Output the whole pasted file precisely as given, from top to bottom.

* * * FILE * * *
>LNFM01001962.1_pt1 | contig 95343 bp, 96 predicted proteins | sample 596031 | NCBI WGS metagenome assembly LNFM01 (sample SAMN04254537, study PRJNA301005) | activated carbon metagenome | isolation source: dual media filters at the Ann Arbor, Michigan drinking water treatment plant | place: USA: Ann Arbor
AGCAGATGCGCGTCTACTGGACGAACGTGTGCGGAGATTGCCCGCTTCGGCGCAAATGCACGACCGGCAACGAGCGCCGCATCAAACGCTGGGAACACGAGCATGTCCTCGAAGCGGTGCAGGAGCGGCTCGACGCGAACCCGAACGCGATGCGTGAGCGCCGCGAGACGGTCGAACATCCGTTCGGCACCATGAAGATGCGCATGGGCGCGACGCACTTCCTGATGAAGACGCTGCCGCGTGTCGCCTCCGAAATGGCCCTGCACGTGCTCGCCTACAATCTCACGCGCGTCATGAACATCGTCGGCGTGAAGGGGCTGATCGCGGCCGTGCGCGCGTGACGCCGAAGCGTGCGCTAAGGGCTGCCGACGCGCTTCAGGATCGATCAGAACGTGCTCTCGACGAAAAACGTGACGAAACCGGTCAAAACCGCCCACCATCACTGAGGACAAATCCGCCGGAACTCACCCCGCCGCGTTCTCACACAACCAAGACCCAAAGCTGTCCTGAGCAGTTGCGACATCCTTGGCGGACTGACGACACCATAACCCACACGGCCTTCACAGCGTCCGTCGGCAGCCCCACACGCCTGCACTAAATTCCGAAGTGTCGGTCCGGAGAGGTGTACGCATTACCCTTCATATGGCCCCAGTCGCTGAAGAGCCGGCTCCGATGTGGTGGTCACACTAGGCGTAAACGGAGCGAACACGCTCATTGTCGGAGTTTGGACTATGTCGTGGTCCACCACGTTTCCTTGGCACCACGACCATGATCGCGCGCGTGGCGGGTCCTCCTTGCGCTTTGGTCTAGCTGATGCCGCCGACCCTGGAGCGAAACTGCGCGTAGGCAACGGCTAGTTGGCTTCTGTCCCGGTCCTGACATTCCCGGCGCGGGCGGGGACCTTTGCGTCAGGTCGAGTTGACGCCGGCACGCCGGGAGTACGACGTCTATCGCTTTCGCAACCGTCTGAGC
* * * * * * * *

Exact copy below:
>LNFM01001962.1_pt1 | contig 95343 bp, 96 predicted proteins | sample 596031 | NCBI WGS metagenome assembly LNFM01 (sample SAMN04254537, study PRJNA301005) | activated carbon metagenome | isolation source: dual media filters at the Ann Arbor, Michigan drinking water treatment plant | place: USA: Ann Arbor
AGCAGATGCGCGTCTACTGGACGAACGTGTGCGGAGATTGCCCGCTTCGGCGCAAATGCACGACCGGCAACGAGCGCCGCATCAAACGCTGGGAACACGAGCATGTCCTCGAAGCGGTGCAGGAGCGGCTCGACGCGAACCCGAACGCGATGCGTGAGCGCCGCGAGACGGTCGAACATCCGTTCGGCACCATGAAGATGCGCATGGGCGCGACGCACTTCCTGATGAAGACGCTGCCGCGTGTCGCCTCCGAAATGGCCCTGCACGTGCTCGCCTACAATCTCACGCGCGTCATGAACATCGTCGGCGTGAAGGGGCTGATCGCGGCCGTGCGCGCGTGACGCCGAAGCGTGCGCTAAGGGCTGCCGACGCGCTTCAGGATCGATCAGAACGTGCTCTCGACGAAAAACGTGACGAAACCGGTCAAAACCGCCCACCATCACTGAGGACAAATCCGCCGGAACTCACCCCGCCGCGTTCTCACACAACCAAGACCCAAAGCTGTCCTGAGCAGTTGCGACATCCTTGGCGGACTGACGACACCATAACCCACACGGCCTTCACAGCGTCCGTCGGCAGCCCCACACGCCTGCACTAAATTCCGAAGTGTCGGTCCGGAGAGGTGTACGCATTACCCTTCATATGGCCCCAGTCGCTGAAGAGCCGGCTCCGATGTGGTGGTCACACTAGGCGTAAACGGAGCGAACACGCTCATTGTCGGAGTTTGGACTATGTCGTGGTCCACCACGTTTCCTTGGCACCACGACCATGATCGCGCGCGTGGCGGGTCCTCCTTGCGCTTTGGTCTAGCTGATGCCGCCGACCCTGGAGCGAAACTGCGCGTAGGCAACGGCTAGTTGGCTTCTGTCCCGGTCCTGACATTCCCGGCGCGGGCGGGGACCTTTGCGTCAGGTCGAGTTGACGCCGGCACGCCGGGAGTACGACGTCTATCGCTTTCGCAACCGTCTGAGC